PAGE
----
Endocrine-Disrupting Chemicals and Breast Cancer: Disparities in Exposure and Importance of Research Inclusivity

Ashlie Santaliz Casiano, Annah Lee, Dede Teteh, Zeynep Madak Erdogan, Lindsey Treviño

Research output: Contribution to journalReview articlepeer-review


Endocrine-disrupting chemicals (EDCs) are known contributors to breast cancer development. Exposures to EDCs commonly occur through food packaging, cookware, fabrics, and personal care products, as well as external environmental sources. Increasing evidence highlights disparities in EDC exposure across racial/ethnic groups, yet breast cancer research continues to lack the inclusion necessary to positively impact treatment response and overall survival in socially disadvantaged populations. Additionally, the inequity in environmental exposures has yet to be remedied. Exposure to EDCs due to structural racism poses an unequivocal risk to marginalized communities. In this review, we summarize recent epidemiological and molecular studies on 2 lesser-studied EDCs, the per- and polyfluoroalkyl substances (PFAS) and the parabens, the health disparities that exist in EDC exposure between populations, and their association with breast carcinogenesis. We discuss the importance of understanding the relationship between EDC exposure and breast cancer development, particularly to promote efforts to mitigate exposures and improve breast cancer disparities in socially disadvantaged populations.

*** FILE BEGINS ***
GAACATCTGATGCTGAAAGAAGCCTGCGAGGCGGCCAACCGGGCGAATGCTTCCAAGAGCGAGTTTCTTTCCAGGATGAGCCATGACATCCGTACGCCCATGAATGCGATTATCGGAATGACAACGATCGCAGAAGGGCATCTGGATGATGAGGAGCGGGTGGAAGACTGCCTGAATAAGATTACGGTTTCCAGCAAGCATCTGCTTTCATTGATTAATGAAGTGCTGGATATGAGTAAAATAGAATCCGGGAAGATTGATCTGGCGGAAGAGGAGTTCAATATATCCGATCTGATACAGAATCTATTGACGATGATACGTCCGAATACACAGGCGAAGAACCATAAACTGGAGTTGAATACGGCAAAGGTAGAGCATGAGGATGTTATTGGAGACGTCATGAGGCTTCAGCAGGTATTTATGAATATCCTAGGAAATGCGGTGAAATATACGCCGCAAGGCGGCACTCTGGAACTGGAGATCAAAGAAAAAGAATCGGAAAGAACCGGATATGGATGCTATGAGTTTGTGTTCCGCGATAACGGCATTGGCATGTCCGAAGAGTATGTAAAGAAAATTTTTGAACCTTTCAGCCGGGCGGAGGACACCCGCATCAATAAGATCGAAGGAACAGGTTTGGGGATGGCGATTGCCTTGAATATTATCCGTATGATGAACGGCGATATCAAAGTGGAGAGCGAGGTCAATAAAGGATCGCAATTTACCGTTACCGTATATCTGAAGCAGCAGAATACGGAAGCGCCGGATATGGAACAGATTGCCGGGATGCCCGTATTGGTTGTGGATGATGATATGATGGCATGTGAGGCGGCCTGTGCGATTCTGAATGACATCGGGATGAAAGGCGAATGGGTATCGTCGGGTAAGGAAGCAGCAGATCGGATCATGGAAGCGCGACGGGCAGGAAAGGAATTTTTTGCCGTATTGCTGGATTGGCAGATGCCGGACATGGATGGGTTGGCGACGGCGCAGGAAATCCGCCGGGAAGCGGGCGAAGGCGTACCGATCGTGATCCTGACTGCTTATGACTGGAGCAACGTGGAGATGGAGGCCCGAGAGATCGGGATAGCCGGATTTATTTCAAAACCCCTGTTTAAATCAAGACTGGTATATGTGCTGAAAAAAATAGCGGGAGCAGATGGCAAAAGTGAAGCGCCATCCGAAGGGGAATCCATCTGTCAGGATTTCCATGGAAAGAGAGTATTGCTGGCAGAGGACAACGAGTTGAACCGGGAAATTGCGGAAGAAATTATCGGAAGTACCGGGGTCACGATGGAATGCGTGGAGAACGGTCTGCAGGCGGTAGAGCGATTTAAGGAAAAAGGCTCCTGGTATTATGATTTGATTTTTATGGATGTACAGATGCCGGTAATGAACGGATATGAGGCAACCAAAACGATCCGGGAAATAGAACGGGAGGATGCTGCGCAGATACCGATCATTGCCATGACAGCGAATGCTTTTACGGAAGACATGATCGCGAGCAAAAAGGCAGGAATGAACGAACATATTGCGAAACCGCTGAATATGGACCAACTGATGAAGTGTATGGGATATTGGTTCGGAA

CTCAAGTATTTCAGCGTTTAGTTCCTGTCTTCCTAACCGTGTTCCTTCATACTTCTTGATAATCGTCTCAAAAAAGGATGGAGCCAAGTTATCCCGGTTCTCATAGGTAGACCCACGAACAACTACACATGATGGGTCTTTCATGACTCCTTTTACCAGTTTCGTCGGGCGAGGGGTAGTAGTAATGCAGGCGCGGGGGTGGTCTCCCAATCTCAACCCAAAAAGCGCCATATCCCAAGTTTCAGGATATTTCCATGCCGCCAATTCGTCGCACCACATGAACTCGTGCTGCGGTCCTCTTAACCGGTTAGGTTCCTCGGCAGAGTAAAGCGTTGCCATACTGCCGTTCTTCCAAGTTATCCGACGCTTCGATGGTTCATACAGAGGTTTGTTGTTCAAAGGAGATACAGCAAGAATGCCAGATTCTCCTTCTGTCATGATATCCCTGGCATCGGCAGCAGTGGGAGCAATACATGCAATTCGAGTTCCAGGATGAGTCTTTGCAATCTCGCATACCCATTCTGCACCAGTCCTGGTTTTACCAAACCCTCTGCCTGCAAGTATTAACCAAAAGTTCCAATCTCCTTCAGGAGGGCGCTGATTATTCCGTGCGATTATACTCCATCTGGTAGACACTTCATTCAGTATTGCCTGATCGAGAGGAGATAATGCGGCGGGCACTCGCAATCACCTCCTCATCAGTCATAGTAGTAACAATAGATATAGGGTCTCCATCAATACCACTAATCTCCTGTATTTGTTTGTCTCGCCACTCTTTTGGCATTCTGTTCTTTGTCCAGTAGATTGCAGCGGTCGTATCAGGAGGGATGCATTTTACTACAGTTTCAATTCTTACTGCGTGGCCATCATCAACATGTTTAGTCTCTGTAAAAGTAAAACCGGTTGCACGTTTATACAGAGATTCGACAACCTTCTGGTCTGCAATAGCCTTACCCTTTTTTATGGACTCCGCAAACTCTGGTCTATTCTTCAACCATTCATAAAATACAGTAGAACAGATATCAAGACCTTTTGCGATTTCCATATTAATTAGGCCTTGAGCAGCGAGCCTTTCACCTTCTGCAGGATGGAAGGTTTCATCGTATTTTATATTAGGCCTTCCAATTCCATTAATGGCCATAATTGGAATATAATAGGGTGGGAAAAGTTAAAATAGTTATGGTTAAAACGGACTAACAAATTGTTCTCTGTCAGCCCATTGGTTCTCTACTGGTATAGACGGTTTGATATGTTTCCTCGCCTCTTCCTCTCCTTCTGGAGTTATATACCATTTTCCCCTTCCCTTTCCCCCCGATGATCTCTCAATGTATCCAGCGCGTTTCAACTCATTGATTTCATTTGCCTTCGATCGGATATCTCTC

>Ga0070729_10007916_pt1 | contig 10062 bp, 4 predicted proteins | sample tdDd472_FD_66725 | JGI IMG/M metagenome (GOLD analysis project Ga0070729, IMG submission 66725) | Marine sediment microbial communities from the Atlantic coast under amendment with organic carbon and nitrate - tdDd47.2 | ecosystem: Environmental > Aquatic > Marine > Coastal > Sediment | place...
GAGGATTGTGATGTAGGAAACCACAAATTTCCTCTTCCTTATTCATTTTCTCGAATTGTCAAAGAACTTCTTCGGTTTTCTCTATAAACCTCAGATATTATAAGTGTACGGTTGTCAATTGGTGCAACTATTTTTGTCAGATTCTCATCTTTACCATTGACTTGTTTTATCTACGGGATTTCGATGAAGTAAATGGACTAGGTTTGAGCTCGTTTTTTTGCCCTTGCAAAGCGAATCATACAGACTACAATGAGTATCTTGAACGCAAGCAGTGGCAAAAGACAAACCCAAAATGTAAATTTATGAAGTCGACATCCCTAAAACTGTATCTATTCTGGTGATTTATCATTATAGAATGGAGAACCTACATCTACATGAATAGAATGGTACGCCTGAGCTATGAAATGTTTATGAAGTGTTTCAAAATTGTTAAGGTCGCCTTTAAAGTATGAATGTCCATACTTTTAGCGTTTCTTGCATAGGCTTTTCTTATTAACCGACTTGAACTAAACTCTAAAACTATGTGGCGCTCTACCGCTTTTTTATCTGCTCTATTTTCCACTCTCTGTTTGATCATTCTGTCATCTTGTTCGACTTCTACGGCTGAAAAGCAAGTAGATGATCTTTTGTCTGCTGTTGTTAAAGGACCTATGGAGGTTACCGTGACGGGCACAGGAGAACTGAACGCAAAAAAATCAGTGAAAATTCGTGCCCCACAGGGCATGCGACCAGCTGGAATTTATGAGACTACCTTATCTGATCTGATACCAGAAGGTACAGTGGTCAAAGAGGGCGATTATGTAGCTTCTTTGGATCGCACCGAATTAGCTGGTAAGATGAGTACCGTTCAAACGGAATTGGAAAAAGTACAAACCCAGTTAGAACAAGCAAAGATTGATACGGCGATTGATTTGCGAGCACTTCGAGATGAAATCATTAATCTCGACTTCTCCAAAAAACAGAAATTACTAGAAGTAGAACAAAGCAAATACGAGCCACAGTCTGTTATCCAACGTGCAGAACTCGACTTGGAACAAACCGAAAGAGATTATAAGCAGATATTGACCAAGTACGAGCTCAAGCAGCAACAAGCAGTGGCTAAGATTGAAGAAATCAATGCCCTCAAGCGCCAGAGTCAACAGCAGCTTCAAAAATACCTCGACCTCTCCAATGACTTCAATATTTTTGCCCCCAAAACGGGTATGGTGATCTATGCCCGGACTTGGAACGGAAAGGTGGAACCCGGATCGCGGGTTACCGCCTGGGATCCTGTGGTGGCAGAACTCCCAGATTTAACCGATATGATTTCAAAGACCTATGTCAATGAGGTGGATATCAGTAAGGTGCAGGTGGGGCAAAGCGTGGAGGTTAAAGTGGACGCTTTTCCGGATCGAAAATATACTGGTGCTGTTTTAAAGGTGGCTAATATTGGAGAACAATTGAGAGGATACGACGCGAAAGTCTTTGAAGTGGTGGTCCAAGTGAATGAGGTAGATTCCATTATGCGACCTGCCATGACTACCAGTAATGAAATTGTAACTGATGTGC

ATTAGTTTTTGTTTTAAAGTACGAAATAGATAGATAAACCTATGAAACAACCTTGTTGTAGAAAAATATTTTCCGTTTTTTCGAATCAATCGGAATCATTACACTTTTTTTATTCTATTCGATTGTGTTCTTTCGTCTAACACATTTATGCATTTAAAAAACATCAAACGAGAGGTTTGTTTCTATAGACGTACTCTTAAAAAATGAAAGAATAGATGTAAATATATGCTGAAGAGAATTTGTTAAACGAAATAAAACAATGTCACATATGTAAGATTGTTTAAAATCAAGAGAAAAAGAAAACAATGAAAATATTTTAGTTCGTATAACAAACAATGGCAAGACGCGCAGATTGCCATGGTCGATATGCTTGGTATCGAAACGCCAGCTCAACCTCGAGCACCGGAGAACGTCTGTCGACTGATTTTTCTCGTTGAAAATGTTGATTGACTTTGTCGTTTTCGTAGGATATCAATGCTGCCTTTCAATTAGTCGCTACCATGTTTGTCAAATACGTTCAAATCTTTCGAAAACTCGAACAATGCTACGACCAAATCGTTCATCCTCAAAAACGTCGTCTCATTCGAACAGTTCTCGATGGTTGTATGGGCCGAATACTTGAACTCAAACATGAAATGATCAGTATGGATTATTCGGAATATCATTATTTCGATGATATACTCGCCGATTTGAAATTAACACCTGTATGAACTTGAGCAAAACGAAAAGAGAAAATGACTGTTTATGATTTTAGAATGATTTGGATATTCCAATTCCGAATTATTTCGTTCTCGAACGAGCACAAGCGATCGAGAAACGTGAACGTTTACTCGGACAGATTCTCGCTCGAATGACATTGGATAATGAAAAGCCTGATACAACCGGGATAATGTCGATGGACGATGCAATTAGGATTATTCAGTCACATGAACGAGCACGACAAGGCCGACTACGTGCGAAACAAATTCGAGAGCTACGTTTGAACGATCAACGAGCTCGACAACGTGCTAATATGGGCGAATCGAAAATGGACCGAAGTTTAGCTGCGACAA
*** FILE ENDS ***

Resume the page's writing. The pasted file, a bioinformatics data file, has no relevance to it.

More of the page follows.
Original languageEnglish (US)
Article numberbqac034
JournalEndocrinology (United States)
Issue number5
StatePublished - May 1 2022


  • breast cancer
  • endocrine-disrupting chemicals
  • estrogen receptor
  • structural racism

ASJC Scopus subject areas

  • Endocrinology


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